After silicon region 26 is formed, a selective etch process is used to remove sidewall layer 24. Preferably, a wet etch process is used comprising a solution of hydrogen fluoride, hydrogen peroxide, and acetic acid. In one method, a solution having corresponding mole ratios of (1:2:3) is used. The wet etch solution selectively etches SiGe while leaving silicon substantially unetched. The removal of sidewall layer 24 leaves a void 28 surrounding silicon region 26. Insulation layer 16 is also removed, preferably by a wet etch process using buffered hydrofluoric acid. Then, an oxidation process is used to form a silicon oxide layer 30 which fills void 28 and forms a gate dielectric layer 32 overlying well region 14 and silicon region 26 as shown in FIG. 4. Alternatively, oxide layer 28 can be formed by depositing a dielectric layer onto substrate 12 which fills void 28. In one method, the dielectric layer is formed by electron cyclotron resonance deposition. In an alternate method, the dielectric layer is deposited by chemical vapor deposition. After deposition, the dielectric layer is etched back to remove portions of the dielectric layer overlying the surface of well region 14 and silicon region 26.
Following the oxidation process, the structure appears as illustrated in FIG. 4. Oxide layer 30 isolates well region 14 from silicon region 26. Because the width of void 28 is substantially determined by the deposited thickness of sidewall layer 24, the thickness of oxide layer 30 can be made very small. For example, when SiGe layer is conformably deposited to a thickness of 50 to 200 nanometers, the subsequent anisotropic etch will form sidewall layer 24 to approximately the same 50 to 200 nanometer thickness. Therefore, the isolation layer width is determined by the thickness of the SiGe layer used to form sidewall layer 24.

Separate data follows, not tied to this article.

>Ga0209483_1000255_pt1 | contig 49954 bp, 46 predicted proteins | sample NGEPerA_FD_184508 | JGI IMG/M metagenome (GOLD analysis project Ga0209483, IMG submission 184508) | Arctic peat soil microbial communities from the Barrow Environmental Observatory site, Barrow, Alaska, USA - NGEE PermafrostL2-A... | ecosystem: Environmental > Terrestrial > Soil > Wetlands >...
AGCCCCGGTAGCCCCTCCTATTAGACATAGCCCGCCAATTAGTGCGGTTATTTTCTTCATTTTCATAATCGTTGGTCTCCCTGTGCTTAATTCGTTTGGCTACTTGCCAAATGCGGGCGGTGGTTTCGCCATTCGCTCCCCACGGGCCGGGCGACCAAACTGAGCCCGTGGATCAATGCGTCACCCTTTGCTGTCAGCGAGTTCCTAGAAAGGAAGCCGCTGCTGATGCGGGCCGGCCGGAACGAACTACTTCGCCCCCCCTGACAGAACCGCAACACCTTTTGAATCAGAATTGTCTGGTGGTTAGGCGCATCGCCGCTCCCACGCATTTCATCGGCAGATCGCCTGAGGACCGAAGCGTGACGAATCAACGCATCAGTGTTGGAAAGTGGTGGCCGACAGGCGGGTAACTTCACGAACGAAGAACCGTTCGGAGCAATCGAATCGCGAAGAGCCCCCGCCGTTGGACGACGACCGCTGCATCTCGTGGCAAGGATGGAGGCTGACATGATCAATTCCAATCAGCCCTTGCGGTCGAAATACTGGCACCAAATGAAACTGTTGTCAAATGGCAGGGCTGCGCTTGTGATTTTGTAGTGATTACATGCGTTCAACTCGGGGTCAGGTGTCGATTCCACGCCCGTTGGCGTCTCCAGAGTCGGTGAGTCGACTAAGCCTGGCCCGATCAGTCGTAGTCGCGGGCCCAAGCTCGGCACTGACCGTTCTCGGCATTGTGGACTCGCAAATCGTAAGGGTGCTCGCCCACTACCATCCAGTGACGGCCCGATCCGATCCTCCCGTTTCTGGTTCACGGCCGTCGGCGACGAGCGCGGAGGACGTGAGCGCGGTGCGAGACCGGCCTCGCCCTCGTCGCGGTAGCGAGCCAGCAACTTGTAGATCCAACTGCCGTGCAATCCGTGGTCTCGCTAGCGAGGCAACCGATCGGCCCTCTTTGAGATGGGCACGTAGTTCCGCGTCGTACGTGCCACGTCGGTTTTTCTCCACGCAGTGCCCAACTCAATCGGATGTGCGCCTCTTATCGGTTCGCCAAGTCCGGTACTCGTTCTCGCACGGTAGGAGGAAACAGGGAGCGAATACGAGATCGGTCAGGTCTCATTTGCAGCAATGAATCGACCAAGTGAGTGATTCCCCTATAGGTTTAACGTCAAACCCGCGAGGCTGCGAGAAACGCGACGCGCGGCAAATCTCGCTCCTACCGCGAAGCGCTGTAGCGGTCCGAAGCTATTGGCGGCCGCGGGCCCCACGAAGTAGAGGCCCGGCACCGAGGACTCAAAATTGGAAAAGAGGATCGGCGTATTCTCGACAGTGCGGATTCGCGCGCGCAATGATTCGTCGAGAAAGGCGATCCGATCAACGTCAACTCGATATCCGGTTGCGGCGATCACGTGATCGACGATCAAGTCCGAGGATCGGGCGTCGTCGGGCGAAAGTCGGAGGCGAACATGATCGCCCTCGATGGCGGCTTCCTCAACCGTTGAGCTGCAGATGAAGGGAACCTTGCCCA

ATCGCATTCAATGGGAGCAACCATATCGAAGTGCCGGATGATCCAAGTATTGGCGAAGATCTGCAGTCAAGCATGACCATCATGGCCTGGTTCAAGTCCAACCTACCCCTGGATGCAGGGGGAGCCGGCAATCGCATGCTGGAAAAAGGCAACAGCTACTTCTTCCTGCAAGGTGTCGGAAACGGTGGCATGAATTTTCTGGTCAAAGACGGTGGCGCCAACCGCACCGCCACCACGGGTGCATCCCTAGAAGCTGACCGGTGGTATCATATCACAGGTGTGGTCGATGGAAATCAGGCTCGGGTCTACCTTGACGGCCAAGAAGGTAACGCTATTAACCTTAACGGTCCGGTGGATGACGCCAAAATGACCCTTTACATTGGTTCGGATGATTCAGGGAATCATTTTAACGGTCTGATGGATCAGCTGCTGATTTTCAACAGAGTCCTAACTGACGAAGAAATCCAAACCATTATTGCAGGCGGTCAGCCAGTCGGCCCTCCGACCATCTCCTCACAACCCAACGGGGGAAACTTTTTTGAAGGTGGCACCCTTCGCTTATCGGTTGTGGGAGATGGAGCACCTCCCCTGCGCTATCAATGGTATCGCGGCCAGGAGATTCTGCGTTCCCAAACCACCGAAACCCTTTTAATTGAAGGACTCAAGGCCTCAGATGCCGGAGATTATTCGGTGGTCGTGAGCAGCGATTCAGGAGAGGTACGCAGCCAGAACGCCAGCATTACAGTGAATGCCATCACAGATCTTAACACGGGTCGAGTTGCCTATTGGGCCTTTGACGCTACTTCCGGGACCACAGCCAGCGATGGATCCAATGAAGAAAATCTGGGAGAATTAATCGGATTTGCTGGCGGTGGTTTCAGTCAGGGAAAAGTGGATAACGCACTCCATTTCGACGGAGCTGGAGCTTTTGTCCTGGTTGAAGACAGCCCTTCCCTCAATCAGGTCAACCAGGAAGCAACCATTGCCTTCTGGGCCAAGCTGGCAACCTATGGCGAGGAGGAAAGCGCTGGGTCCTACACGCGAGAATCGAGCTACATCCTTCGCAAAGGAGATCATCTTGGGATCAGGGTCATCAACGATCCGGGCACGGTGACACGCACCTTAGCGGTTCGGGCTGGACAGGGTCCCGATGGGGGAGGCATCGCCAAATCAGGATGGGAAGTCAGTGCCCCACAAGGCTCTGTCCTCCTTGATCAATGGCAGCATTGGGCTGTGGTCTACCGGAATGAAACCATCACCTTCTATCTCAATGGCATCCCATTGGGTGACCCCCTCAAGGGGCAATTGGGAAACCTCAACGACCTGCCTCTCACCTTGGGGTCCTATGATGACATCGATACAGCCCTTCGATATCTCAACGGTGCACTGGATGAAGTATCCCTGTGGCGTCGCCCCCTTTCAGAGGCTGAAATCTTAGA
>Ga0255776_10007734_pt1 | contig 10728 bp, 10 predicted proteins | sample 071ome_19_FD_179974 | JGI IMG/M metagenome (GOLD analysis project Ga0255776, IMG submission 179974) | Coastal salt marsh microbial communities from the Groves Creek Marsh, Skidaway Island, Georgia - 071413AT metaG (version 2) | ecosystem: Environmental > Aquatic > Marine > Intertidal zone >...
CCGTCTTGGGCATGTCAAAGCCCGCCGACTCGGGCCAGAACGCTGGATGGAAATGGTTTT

The electrically isolated regions formed in substrate 12 can be used to place MOS transistors of different conductivity types in close proximity to each other. The structure shown in FIG. 5 illustrates one embodiment in which an N-channel MOS transistor 32 is constructed in silicon region 26. MOS transistor 32 has a gate electrode 36 and N+ source and drain regions 38. P-channel MOS transistors 40 and 42 are constructed in well region 14 on either side of N-channel MOS transistor 32. MOS transistor 40 includes a gate electrode 44 and P+ source and drain regions 46. Similarly, MOS transistor 42 includes a gate electrode 48 and P+ source and drain regions 50. In the embodiment shown, silicon region 26 is doped with a P-type dopant and well region 14 is doped with an N-type dopant.
One of skill in the art will recognize that numerous other device constructions are possible using the inventive isolation process. For example, MOS transistors having a different conductivity type than that depicted in FIG. 5 are possible. Also, adjacent MOS transistors can be of the same conductivity type. Furthermore, different types of transistors can be formed in the isolated substrate regions. For example, a bipolar transistor can be formed in one or more of the isolated substrate regions.
Thus it is apparent that there has been provided, in accordance with the invention, a method for forming isolation regions in a semiconductor device which fully meets the advantages set forth above. Although the invention has been described and illustrated with reference to specific illustrative embodiments thereof, it is not intended that the invention be limited to those illustrative embodiments. Those skilled in the art will recognize that variations and modifications can be made without departing from the spirit of the invention. For example, the semiconductor substrate can be a silicon-on-insulator substrate wherein a dielectric material underlies a continuous single-crystal silicon body. It is therefore intended to include within the invention all such variations and modifications as fall within the scope of the appended claims and equivalents thereof.